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Wesley Stace | Charles Jessold, Considered as a Murderer (Picador)

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It’s a mystery of both literary and historical proportions.



I don’t generally read books like this; I like characters I can relate to, see myself knowing. Turn-of-the-century British composers? A formal and stilted world of men and the high-falutin circles in which they ran? Maybe not so much.
What first caused me to pick up the book (aside from the odd, awkward title) were the press quotes. “A tremendously imaginative novel that’s really several novels in one, for beneath its sparkling surface there are some very murky depths,” said one. “This is one of the few novels I have read that is truly musical. Wesley Stace is a brilliant and intensely original writer and this is his most unusual book yet,” said another.
What kept me from putting down the book was reading the author bio, and learning that Wesley Stace had an alter ego: musician John Wesley Harding.
What kept me reading was, I’ll be honest, a great bit of determination. There were many times I wanted to put it aside, pick up something more contemporary, more my style. Yet somehow, for some reason, I plodded on. I guess I wanted to see what “genius” looked like. Upon completing the novel, I’m not sure I truly saw the genius—but I’m willing to give Stace the benefit of the doubt. Others see it; maybe I’m just not the right audience.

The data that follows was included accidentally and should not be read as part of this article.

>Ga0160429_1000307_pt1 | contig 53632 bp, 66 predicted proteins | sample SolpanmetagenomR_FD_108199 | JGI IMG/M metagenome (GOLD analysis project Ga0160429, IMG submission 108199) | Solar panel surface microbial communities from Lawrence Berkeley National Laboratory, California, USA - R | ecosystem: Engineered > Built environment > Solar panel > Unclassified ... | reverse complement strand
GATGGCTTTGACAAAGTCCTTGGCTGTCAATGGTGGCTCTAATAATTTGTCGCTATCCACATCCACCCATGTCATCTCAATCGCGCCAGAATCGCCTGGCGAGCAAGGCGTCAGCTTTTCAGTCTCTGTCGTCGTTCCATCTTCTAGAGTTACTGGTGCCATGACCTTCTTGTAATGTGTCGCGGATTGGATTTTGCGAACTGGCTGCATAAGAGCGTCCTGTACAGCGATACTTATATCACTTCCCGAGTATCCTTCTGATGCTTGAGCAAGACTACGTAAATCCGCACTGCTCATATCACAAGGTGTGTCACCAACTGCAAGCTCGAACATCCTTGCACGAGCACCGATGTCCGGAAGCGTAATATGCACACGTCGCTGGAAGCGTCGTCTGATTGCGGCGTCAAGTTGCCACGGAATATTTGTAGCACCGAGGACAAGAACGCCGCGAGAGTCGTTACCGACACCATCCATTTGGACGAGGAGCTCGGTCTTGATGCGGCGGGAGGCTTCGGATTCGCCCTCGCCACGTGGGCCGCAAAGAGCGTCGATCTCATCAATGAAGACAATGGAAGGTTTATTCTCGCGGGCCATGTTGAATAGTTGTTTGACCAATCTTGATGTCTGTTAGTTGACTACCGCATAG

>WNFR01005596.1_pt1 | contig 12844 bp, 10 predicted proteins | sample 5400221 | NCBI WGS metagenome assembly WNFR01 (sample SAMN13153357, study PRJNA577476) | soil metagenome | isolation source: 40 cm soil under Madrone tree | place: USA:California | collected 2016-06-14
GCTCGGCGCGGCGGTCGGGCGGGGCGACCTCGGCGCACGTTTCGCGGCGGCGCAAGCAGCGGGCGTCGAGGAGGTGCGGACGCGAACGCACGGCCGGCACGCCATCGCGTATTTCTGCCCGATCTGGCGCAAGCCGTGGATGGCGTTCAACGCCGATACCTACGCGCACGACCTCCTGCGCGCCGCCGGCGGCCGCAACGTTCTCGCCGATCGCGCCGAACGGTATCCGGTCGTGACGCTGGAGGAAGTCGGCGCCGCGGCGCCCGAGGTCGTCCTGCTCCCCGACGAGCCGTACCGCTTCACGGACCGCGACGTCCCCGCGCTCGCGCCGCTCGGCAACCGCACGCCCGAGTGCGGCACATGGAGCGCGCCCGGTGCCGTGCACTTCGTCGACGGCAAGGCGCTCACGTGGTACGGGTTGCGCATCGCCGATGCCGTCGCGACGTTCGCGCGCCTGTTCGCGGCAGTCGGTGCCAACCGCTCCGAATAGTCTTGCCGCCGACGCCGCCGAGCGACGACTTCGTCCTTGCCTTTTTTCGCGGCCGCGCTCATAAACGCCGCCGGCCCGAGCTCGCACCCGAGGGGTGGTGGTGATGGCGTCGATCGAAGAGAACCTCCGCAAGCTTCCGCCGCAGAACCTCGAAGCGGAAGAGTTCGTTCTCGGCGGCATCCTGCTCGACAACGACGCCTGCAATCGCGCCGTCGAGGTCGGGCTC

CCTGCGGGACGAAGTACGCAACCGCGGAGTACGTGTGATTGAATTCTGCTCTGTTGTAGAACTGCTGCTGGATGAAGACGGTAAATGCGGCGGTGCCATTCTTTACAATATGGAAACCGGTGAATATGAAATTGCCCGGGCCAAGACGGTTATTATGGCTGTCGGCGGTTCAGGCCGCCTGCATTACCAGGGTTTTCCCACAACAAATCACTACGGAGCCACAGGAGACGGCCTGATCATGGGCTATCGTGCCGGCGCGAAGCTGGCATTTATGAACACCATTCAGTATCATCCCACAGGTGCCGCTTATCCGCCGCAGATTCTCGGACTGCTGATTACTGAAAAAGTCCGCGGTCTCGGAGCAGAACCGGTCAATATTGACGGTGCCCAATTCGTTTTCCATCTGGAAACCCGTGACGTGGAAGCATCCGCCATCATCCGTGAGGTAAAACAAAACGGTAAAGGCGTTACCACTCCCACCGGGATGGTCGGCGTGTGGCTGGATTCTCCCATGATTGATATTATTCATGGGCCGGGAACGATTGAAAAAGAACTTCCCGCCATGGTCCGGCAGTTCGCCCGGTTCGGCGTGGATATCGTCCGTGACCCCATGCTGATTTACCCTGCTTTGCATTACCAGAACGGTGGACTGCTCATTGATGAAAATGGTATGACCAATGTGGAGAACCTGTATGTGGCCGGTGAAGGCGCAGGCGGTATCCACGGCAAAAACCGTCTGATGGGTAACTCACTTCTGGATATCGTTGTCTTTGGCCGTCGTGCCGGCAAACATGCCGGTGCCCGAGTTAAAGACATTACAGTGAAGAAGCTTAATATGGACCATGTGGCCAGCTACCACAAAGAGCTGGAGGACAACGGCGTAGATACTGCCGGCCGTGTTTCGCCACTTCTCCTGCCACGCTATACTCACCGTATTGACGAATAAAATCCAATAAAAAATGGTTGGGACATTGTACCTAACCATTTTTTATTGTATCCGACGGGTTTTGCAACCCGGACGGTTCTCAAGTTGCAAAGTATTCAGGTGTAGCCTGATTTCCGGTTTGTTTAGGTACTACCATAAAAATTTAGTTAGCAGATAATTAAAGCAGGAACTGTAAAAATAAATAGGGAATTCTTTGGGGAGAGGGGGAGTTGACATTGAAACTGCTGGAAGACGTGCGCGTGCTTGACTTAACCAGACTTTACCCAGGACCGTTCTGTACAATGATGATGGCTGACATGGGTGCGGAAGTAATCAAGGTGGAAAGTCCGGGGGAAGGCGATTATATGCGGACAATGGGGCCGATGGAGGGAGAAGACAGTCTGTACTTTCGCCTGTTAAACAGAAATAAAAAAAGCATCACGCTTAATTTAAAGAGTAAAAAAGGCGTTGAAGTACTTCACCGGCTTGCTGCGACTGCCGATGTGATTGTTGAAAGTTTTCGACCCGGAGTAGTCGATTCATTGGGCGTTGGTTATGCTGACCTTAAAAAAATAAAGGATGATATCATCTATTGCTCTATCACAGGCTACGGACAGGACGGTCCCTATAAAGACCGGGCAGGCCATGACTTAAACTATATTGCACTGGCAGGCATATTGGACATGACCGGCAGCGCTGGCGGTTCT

All that aside, let me tell you a bit about the book. It was well written, and seemed to fully capture the burgeoning world of music journalism. It begins with a news report: promising young composer Charles Jessold has killed his wife and her lover, and then himself. Next is a statement by Leslie Shepherd, music critic and former friend of Jessold, as a preface to what follows: his recounting of his relationship with Jessold, and the events that occurred thereunder.
The book is, oddly, divided into two parts: one a straightforward, chronological account of Shepherd’s and Jessold’s years-long relationship, from the time of their meeting to the time of the latter’s death. And then, there is what follows: Present-day Shepherd, alone following the death of his wife. Struck with tinnitus and forced to abandon his profession, the former critic moves out of the city into a more remote area.
Here the novel alternates between what has become Shepherd’s largely uneventful life. An unexpected meeting leads Shepherd to again consider the life of his dead friend—specifically, how it intersected with the lives of him and his late wife. And here, as the say, the plot thickens. Through the retelling of the tale, we get a more behind-the-scenes look at Jessold’s life. Yes, you will be surprised. And then you will be surprised further.
The book offers much in the way of music discussion, composition and critique, making it instantly appealing to those with a classical appreciation of the art. It’s also a mystery of both literary and historical proportions. In an afterward, Stace admits drawing inspiration from another composer, Carlo Gesualdo, whose story—double murder, followed by suicide—so neatly parallels that of Jessold. The man certainly knows his subject, and for that, Bravo, Mr. Stace. | Laura Hamlett


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